My romance characters evolve from who I am, where I came from, and the people I’ve experienced in my life.
In a box somewhere, there is a small black and white picture of some relatives on my father’s side of my family from the 1900s (not the picture to the left). He was born in Czechoslovakia when there was still such a place, and I can see a strong Slavic look in these relatives. It’s the same look I see when I look in a mirror. The same that I remember well from my father’s sister.
She was a little shorter than I am, but our build is the same: short waist, tendency to be round, and somewhat … er … top heavy. But as I grow older, my movements echo her mannerisms, and the tendency to put my fisted hands on my hips has been passed down from the women in the picture through her to me.
I think all of us have that realization at some point as we grow older. There’s something that we do or say that echoes our parents or older relatives. It’s part of what makes us what we are.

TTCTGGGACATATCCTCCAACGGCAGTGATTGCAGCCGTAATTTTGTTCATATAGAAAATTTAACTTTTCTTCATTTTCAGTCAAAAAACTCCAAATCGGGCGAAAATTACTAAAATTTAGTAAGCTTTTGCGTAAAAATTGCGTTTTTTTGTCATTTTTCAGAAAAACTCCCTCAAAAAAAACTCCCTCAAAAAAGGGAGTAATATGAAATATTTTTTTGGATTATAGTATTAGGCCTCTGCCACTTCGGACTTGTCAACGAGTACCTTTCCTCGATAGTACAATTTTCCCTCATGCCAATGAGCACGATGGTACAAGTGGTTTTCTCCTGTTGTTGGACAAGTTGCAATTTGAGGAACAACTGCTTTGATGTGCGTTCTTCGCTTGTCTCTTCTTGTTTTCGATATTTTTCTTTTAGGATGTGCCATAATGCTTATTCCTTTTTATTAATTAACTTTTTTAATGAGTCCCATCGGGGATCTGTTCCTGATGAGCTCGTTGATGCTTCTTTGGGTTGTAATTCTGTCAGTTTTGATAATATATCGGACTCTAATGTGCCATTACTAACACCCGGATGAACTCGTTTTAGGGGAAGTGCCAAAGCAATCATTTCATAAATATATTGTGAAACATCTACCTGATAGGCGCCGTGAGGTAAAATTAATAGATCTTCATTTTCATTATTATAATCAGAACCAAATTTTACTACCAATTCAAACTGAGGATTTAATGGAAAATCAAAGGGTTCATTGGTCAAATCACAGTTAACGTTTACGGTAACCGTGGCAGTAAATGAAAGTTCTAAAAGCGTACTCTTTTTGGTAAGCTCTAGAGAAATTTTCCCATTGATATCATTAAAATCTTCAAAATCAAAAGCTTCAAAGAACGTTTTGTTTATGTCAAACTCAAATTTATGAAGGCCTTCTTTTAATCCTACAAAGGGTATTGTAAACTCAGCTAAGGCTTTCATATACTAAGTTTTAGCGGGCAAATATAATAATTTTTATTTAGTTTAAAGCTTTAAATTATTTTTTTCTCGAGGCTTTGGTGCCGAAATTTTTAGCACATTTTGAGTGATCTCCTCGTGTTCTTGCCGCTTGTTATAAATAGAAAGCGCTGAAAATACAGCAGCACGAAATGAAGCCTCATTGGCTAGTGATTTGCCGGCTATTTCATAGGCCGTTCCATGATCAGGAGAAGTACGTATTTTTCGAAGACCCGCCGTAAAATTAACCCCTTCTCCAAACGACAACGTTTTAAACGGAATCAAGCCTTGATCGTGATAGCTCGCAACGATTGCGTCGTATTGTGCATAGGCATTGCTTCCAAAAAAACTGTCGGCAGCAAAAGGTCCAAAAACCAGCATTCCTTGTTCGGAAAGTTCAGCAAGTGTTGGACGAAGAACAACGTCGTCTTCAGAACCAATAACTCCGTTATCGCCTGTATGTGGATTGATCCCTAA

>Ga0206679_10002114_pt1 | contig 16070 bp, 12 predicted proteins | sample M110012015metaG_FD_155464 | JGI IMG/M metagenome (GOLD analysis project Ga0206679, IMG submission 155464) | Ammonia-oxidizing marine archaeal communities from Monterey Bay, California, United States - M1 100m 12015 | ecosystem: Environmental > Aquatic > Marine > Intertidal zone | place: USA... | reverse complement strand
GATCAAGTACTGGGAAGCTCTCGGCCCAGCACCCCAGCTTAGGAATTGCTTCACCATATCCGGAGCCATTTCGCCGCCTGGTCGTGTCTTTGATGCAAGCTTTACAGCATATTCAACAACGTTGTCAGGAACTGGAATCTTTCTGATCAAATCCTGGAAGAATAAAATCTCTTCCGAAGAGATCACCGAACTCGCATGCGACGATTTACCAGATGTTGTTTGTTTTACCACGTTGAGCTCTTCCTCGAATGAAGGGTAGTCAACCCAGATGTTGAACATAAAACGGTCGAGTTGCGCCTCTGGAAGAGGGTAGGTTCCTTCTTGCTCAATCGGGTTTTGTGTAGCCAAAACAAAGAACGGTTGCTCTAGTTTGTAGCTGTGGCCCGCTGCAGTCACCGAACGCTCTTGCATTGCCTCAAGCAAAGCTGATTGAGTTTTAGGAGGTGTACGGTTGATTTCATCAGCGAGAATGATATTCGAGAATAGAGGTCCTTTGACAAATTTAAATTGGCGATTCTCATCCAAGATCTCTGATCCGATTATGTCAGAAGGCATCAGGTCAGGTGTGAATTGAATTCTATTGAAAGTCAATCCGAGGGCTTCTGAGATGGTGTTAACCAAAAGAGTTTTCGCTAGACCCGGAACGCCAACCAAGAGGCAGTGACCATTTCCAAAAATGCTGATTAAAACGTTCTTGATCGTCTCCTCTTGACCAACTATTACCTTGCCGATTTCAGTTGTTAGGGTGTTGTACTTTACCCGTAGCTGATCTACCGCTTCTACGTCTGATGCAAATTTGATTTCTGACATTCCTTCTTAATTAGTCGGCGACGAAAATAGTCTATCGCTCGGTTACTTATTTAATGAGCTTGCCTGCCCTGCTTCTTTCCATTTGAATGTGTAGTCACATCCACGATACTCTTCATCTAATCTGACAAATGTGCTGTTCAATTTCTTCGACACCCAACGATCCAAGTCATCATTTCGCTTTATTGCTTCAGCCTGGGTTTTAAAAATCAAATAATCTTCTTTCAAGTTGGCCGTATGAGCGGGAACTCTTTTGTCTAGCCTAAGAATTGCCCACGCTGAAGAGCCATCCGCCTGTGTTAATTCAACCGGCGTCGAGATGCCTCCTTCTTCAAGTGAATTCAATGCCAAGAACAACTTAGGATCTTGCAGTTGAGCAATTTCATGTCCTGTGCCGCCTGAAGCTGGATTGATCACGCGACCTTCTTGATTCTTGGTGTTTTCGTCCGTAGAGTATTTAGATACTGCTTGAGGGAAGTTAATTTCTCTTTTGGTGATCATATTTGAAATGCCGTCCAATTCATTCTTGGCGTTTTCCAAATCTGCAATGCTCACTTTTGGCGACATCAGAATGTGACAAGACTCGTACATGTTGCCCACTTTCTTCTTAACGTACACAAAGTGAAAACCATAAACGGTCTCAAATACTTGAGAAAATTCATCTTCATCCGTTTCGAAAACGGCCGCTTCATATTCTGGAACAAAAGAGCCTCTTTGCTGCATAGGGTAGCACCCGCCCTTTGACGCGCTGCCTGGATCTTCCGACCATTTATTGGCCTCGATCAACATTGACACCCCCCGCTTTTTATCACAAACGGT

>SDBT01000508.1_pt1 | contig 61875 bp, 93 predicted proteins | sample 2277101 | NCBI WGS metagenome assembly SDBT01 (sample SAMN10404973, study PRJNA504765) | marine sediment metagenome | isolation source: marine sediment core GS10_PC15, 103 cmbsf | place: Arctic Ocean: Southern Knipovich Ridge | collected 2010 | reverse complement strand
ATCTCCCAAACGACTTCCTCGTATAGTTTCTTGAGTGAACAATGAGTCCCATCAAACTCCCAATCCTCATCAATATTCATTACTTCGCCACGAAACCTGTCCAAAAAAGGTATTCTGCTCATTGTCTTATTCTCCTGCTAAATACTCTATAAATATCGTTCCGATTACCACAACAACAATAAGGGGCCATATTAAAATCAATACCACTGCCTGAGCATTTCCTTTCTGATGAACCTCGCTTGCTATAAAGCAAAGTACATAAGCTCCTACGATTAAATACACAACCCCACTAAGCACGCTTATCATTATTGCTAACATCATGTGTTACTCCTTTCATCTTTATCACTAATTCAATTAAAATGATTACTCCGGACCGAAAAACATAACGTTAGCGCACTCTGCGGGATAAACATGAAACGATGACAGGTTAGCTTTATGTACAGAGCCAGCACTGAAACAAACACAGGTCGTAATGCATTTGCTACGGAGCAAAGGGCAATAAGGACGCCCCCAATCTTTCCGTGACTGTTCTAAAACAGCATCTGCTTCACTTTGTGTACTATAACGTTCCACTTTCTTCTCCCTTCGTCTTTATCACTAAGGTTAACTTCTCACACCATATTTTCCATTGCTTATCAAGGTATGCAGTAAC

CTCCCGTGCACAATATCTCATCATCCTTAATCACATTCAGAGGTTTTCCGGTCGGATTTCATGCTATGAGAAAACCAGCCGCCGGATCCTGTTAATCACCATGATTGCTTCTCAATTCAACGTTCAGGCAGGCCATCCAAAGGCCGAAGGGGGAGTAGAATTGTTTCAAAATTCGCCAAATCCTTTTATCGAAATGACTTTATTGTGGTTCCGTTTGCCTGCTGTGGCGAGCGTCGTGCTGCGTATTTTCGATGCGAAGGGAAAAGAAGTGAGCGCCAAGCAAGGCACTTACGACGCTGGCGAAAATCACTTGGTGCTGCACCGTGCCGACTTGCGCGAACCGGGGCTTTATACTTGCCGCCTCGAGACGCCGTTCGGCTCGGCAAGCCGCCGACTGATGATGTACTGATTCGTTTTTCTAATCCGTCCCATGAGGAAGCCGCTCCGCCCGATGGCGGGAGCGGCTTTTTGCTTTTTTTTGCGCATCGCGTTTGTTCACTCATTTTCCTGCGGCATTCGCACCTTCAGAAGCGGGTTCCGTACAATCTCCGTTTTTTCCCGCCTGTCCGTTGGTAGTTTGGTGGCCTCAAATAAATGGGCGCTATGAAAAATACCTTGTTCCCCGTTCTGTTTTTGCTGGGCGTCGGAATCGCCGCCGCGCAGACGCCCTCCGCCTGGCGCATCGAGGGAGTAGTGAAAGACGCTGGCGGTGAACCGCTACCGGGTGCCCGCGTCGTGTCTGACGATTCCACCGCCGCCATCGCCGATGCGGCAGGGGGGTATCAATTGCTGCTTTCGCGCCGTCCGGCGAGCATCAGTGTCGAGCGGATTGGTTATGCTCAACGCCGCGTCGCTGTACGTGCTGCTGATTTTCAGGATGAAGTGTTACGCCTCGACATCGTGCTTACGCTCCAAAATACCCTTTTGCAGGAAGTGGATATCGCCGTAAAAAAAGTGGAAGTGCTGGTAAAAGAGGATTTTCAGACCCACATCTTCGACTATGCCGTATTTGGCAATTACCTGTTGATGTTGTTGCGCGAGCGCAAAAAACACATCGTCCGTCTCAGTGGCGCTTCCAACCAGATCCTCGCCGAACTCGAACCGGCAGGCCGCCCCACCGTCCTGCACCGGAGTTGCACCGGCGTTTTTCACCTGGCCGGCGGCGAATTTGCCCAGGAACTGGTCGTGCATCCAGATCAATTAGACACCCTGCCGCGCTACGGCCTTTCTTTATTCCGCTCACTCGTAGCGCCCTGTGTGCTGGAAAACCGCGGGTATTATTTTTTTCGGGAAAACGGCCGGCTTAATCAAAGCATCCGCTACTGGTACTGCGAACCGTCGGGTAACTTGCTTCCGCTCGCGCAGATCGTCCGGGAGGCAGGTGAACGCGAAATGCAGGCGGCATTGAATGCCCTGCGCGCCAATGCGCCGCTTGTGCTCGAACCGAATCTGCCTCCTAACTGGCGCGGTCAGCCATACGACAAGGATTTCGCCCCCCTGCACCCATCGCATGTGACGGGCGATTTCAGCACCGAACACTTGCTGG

This is a roundabout way of getting to Maggie, the heroine of Spring in Promise Cove. Because she’s my “child” in a sense, she does have a few of my own characteristics, a drive to get things done being one of them. She’s also a child of her parents. I think some of her grit comes from Elaine, her mother; while a sense of duty is obviously something her deceased father passed down to her.
When I plan before I write a book, I spend some time on my romance characters, especially the main ones. Some of the questions I ask my characters is who or what influenced them. While growing up in Promise Cove made Maggie appreciate her small town life, she also dreams of a life bigger than the one she has. The two men in her life, Tom and Justin, reflect that push-pull within her. Will she realize that she has everything she’ll ever need in Promise Cove? Or will the call of big city lights pull her away?
Find out what kind of romance character Maggie turns out to be.